Ode To My (Traveling) Sister

When you grow up with a sister only one year younger than yourself, jealousy can be as common as fights for the front seat. Who got the better Christmas present? The cuter crush? Or, more importantly, the larger slice of dessert? Whilst jealousy is slowly becoming replaced by the sensible mask we put on called “adulthood”, there is one area that I refuse to hide my jealous feelings about. My sister’s passport. Despite Sisterhood of the Traveling Pants being one of our favourite movies (a fact I probably shouldn’t share publicly) my sister is hogging the metaphorical pants. Although she spent the good part of last year in Denmark, skulling cheap beer, guzzling even cheaper chocolate, and flirting with boys with names like Anders, she is again jet-setting across the globe whilst I remain (albeit happily) in the outback. Very soon she will be hiking her way up Mt Everest, just for kicks. I’ll push aside my overly-protective worries for her tumbling down the mountain alla Jack and Jill, and focus my emotions on the jealousy that followed her to Northern Europe and now to the other top on the world. And that jealousy centres around dumplings.

Whilst being a food we often associate with cheap Asian roadside stalls, it is actually rife in these northern corners of the world. In fact, a Wiki search will demonstrate that most cultures have their own version of these tasty little morsels.

It’s remarkable to think that dumplings have literally evolved across many parts of the world, independently. Though it makes a lot of sense when we stop to think why. Eating utensils did not commonly exist during the Middle Ages, so these small round balls were developed out of necessity to be easily eaten by hand and to mop up sauces. For centuries most parts of Central Europe have used dumplings in soups, to mop up stews and gravies, and even as a dessert. Just as extensive as their uses are their ingredients- the basis of European dumplings can be stale bread, potato, semolina, flour, rice, cheese, vegetables or meat, and are filled with flavours, can have flavours added through them, or receive their flavouring from the sauces. Unlike my sister, I can’t speak for exotic European dumplings such as Beef Marrow Dumplings from Burgenland (Burgenlander Markknoderln), Herb-Bread Crumb Dumplings from Lower Austria (Krauter-Broselknodel aus Niederosterreich) or Tyrolean Spinach Dumplings (Tiroler Spinatknodel), however surprisingly I can speak for Apricot Dumplings from the Wachau (Wachauer Marillenknodel aus Erdapfelteig). It is a dish remarkably similar to the plum gnocchi my sister and I annually beg my Triestine Nonna to make, which suggests over time the recipe crossed out of Germany, into the Czech Republic, through Austria and Solvenia, and into Trieste, the small costal city in northern Italy. However I’m sure Nonna will argue that the Germans actually stole it from the Italians, or alternatively the journey of the dumpling was in reverse. Either way, it is a remarkably delicious recipe, and one I am excited to share!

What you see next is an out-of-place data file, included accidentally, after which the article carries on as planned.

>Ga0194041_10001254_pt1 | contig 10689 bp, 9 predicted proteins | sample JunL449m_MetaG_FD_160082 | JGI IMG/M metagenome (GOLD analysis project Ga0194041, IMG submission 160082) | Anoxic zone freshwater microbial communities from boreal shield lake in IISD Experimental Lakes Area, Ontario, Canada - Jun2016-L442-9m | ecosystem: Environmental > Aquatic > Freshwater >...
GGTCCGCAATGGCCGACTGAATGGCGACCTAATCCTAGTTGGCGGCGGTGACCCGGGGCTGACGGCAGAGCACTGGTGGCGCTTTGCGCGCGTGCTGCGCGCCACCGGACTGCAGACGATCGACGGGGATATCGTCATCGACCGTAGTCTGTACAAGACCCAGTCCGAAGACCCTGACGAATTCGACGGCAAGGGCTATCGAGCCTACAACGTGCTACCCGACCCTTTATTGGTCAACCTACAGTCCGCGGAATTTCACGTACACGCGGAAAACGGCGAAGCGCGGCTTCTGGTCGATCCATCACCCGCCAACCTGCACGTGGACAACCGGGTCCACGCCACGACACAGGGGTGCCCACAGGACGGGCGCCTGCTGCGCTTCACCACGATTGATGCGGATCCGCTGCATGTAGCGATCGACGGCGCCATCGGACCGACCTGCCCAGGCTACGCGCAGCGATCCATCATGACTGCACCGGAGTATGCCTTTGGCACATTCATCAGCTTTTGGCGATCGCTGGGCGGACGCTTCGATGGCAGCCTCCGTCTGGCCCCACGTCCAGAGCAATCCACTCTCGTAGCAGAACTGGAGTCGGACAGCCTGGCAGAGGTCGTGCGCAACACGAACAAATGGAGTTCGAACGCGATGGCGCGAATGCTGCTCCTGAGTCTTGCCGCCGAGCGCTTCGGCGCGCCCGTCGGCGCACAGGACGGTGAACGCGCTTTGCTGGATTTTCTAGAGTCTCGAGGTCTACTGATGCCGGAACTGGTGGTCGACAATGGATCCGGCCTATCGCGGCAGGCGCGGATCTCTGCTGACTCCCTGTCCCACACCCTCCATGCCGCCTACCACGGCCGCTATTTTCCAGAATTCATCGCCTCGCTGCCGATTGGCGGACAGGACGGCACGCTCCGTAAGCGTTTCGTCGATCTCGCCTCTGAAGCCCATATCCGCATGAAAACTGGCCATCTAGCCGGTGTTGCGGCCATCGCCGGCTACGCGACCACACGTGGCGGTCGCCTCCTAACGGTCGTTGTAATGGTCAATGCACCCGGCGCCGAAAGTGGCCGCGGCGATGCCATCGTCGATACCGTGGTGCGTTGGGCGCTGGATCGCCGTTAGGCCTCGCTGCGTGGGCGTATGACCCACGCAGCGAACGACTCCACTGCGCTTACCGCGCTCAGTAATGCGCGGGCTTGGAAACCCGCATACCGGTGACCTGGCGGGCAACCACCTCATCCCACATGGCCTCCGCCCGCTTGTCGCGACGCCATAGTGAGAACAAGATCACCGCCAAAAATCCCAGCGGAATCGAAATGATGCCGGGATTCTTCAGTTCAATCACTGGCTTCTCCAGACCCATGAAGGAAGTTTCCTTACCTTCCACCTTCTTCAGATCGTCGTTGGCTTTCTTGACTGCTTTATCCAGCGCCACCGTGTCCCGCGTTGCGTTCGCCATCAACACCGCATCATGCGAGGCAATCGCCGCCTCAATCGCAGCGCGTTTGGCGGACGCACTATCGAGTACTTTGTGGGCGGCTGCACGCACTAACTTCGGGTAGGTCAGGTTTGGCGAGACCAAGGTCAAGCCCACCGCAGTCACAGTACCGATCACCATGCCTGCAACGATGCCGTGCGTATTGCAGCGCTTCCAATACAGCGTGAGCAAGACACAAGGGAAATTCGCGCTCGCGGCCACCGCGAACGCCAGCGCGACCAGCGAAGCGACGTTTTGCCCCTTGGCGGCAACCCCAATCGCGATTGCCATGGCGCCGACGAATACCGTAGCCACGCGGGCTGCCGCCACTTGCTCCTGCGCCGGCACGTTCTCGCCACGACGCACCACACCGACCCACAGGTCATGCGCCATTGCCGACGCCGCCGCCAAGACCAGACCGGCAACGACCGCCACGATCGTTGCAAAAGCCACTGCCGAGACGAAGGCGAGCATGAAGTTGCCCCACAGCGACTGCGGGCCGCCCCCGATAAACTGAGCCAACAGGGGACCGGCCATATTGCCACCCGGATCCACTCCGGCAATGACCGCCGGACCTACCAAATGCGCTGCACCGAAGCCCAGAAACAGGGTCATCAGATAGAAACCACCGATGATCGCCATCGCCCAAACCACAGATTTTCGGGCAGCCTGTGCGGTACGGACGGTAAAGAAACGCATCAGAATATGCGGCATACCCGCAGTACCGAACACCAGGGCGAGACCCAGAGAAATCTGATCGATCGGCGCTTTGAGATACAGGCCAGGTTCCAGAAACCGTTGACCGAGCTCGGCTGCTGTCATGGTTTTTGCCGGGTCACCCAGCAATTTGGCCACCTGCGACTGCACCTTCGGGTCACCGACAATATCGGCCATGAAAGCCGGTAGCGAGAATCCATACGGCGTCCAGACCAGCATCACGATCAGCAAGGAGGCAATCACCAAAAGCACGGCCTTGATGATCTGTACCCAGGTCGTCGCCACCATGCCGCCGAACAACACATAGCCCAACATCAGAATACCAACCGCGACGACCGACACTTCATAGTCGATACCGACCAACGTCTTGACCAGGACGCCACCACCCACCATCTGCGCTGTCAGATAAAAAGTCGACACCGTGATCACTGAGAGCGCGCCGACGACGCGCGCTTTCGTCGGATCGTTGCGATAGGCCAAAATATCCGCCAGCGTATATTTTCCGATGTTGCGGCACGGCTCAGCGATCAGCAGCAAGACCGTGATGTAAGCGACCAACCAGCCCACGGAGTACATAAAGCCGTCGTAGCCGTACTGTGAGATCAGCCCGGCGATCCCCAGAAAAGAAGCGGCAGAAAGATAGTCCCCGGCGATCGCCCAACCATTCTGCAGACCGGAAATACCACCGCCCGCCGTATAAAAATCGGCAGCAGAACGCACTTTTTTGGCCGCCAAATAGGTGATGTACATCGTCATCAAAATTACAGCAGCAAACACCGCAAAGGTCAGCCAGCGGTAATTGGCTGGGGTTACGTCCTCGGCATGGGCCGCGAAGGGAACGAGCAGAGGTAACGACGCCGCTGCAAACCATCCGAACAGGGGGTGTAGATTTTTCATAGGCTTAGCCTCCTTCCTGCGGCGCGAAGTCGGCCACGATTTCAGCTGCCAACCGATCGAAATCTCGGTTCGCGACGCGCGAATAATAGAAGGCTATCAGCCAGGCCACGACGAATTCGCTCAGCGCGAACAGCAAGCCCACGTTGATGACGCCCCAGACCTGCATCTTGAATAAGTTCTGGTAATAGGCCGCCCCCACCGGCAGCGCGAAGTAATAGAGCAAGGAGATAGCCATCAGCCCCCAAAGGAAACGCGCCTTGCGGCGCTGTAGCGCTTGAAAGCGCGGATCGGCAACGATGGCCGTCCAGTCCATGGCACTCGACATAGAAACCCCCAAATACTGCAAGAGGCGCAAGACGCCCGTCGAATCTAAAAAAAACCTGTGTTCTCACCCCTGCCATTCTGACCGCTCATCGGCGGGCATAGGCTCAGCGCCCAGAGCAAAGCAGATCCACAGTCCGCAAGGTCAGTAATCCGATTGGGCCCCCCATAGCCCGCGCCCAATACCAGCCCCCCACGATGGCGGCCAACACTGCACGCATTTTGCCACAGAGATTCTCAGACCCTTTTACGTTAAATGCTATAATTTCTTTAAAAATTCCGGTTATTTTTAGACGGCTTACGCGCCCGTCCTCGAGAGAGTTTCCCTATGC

Unfortunately, my knowledge on exotic Nepalese dumplings is even moreso limited, however the one experience I can draw on is a goodie. At the trendy, organic, biodynamic and cosmopolitan Eumundi Markets near Noosa, there is a Tibetan refugee. He has a small cart that draws long lines. Like many in the line on any given market day, I had no idea what I was lining up for, but figured if one man could draw so many people, it must be good. It was my first introduction to momos, and I too would climb Everest to have another. Momos are steamed dumplings native to Tibet, and have been brought to Nepal where they have been claimed as a staple snack or meal. Their varieties are much simpler than Europes- they come round or crescent shaped, and are a flour and water dough filled with meat or vegetables.  Momos can be fried or steamed, and are served with a tomato based sauce (or, if you’re at the Eumundi markets, sweet chilli sauce). Words cannot do justice to this little morsel, you simply need to try one to understand. You could try using Everest as an excuse, but for now this recipe will need to suffice (or so I keep telling myself).